Merry Christmas from Afghanistan, oh man, it’s that time of year, and the birth of Jesus doesn’t seem to please the terrorists down here; I’d like to take a moment for you folks at home to make it clear; Merry Christmas from the Eastern Hemisphere.

    Merry Christmas from Afghanistan, way back in the USA, You’ve got mistletoe and falling snow, we’ve got sandstorms and grenades But what the hell, it’s just as well we celebrate it anyway, Merry Christmas from 5,000 miles away.

    And I remember many Decembers, sitting ’round that tree, And now I’m in an outer cordon sitting ’round an IED, I’ve traded yams and roasted ham for a chicken noodle MRE, Merry Christmas from out here in the middle east.

    So merry Christmas from Afghanistan, from our AO to yours, I’ll be watching illegal DVDs and defecating out of doors, Put my pedal to the metal man, I’ll settle for that medal of honor when I when the war, Single-handedly from my armored drivers door.

    Yuletide salutations from our vacation in the sand, from this E-3 Lance Coolie and up the whole chain of command Between Al Qaeda, Al Jazeera, Mujahadeen, and the Taliban, It’s a very merry Christmas in Afghanistan.

    From south Montana, to northwest Indiana, to the shores of North Caroline, From NYC to LA’s beaches and down the Mason-Dixon Line, It’s that season where we’re freezing, but all in all, we’re doing fine, So merry Christmas from Afghanistan tonight. It’s that season where we’re freezing, but all in all, we’re doing fine, So Merry Christmas down the Final Protection Line!

    Seasons greetings from CAAT 1, WPNS CO, 2nd Battalion 2nd Marines. (filmed on site at Alpha 1)


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    Tell It to the Marines

    This legend goes back to the London of 1664, when Charles II was King of England. A ship’s master, returned from a long cruise, told him a sea story he couldn’t believe.

    Lon Cheney

    “Fish that fly like birds?” the Merry Monarch exclaimed. “I have my doubts!”

    “Nay, sire, it is true,” said Sir William Killigren, colonel of the new British Marine regiment raised that year. “I have myself seen flying fish many a time in southern waters. I vouch for the truth of this strange tale, your Majesty.”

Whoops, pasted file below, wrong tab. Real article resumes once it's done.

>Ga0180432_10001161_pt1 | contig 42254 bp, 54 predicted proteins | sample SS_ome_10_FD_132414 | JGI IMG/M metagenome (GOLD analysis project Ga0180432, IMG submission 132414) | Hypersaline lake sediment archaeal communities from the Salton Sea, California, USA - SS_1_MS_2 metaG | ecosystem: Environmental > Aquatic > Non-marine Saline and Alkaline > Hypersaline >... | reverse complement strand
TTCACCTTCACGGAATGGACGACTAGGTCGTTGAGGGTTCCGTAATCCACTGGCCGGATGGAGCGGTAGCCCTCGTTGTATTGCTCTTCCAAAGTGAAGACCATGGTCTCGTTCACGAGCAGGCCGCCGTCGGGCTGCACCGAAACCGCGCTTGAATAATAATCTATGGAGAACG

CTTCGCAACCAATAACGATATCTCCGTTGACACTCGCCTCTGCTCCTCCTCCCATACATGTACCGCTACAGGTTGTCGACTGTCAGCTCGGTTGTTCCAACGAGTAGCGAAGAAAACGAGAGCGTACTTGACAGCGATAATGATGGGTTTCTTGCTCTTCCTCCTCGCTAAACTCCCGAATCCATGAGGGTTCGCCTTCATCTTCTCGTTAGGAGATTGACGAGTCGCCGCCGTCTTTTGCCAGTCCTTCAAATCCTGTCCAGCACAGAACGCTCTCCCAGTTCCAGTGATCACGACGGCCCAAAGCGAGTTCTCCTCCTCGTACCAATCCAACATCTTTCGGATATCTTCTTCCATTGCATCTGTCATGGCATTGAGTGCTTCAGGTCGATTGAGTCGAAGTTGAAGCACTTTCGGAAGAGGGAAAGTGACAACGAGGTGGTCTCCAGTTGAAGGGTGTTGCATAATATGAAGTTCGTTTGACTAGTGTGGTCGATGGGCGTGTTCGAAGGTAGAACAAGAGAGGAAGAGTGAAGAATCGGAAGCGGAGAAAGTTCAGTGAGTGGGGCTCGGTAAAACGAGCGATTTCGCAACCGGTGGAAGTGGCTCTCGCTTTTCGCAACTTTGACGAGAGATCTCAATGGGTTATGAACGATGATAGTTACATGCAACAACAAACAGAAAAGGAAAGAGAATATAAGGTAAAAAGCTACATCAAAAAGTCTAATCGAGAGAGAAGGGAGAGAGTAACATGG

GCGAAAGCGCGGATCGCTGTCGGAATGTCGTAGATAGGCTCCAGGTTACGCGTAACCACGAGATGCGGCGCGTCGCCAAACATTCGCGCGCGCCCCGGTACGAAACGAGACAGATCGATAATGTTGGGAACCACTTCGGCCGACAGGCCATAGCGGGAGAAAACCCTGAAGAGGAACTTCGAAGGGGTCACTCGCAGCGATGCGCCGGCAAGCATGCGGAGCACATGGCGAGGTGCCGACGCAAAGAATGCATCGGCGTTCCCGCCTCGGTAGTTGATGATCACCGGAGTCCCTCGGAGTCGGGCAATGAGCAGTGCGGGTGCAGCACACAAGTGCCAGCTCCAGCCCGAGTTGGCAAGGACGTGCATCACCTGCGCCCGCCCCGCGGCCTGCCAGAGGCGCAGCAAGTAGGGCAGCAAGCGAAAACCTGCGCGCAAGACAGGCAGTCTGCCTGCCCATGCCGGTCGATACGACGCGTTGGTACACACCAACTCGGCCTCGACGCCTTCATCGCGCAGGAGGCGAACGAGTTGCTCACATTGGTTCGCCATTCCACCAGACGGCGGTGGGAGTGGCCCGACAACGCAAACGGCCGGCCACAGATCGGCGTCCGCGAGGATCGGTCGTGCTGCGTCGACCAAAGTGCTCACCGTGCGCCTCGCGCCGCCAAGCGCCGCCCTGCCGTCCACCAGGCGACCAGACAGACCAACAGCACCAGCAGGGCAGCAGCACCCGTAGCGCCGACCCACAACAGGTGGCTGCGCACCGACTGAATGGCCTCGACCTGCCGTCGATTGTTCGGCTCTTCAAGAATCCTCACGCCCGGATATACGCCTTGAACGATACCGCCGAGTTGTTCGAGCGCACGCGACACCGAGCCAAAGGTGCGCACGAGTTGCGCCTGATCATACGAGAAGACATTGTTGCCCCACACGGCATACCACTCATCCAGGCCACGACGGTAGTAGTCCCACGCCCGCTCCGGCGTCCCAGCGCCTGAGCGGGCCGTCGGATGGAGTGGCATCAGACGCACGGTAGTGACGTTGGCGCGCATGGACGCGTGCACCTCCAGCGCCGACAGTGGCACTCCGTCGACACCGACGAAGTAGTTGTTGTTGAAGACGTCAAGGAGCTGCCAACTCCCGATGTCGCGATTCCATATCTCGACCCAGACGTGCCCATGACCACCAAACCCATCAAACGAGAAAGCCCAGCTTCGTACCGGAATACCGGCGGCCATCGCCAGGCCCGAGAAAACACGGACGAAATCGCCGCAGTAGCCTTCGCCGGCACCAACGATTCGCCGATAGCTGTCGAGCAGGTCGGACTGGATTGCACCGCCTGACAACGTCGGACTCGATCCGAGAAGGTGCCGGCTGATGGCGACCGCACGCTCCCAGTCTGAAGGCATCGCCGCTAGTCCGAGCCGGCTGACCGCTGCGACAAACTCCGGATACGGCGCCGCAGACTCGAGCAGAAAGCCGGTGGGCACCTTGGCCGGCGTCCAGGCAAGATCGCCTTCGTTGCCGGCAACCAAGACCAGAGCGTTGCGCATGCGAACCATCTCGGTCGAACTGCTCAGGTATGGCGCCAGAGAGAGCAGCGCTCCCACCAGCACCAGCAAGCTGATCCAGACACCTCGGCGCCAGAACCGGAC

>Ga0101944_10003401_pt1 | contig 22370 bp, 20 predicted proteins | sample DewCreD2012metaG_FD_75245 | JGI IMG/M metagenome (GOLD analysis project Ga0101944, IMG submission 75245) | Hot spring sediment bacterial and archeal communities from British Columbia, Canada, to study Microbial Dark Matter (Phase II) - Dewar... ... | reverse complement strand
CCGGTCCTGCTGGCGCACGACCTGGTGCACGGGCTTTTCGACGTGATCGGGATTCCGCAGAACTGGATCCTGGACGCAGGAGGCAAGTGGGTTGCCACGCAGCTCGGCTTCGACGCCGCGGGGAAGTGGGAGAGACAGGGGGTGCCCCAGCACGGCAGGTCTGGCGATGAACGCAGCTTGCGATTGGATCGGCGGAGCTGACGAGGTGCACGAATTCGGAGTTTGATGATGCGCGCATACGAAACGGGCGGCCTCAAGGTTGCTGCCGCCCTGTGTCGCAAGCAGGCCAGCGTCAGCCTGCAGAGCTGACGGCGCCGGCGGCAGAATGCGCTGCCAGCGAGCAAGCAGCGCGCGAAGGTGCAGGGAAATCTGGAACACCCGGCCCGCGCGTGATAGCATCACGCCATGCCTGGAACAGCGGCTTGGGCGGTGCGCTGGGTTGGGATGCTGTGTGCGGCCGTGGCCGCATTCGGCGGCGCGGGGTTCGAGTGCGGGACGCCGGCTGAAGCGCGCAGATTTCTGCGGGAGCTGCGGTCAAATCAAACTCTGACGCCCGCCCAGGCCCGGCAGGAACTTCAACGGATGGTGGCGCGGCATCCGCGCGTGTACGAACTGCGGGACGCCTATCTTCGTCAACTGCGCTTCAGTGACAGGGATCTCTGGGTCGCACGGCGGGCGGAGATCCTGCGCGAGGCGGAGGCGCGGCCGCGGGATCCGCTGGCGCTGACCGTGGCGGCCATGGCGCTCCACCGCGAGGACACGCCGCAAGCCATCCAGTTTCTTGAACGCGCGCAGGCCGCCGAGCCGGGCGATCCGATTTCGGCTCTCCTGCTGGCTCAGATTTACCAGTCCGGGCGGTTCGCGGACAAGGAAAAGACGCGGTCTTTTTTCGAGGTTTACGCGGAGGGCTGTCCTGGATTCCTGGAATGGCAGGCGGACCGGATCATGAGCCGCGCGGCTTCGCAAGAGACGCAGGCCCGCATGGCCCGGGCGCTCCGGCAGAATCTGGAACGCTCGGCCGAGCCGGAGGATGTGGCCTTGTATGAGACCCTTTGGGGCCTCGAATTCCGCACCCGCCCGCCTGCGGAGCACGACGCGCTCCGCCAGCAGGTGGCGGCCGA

The King thought it over. At last he turned to Samuel Pepys, the Secretary of the Admiralty.

    “Mr. Pepys,” he said, “no class of our subjects hath such knowledge of odd things on land and sea as our Marines. Hereafter, when we hear a yarn that lacketh likelihood, we will tell it to the Marines. If they believe it, then we shall know it is true.”

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    Send us more Japs!

    Many, many instances of the fighting spirit of Marines could be cited but one story in particular attracts the attention.  
    Courtesy of
    When the Japanese initiated the attack on Pearl Harbor on 7 December 1941, they did not neglect the tiny island of Wake which served as an outpost for Hawaii.  Their plans had been for a speedy seizure of this objective; however, the Marine garrison thwarted their initial attempts. 
    Late in December, the enemy returned with an even more powerful armada.  Attack after attack was mounted against the heroic defenders.   
    All Marine planes were shot down, casualties mounted, the situation was becoming desperate.  However, communications were still maintained with Pearl Harbor.  A relief expedition was mounted but the remnants of the Navy were so pitifully weak that the mission was canceled at the last minute.   
    Finally, Pearl Harbor queried Wake “Is there anything that we can provide?”   
    In one of the last messages from the doomed island came back:
    “Send us more Japs!”
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    A General Mattis Christmas Story

    A couple of months ago, when I told General Krulak, the former Commandant of the Marine Corps, now the chair of the Naval Academy Board of Visitors, that we were having General Mattis speak this evening, he said, “Let me tell you a Jim Mattis story.”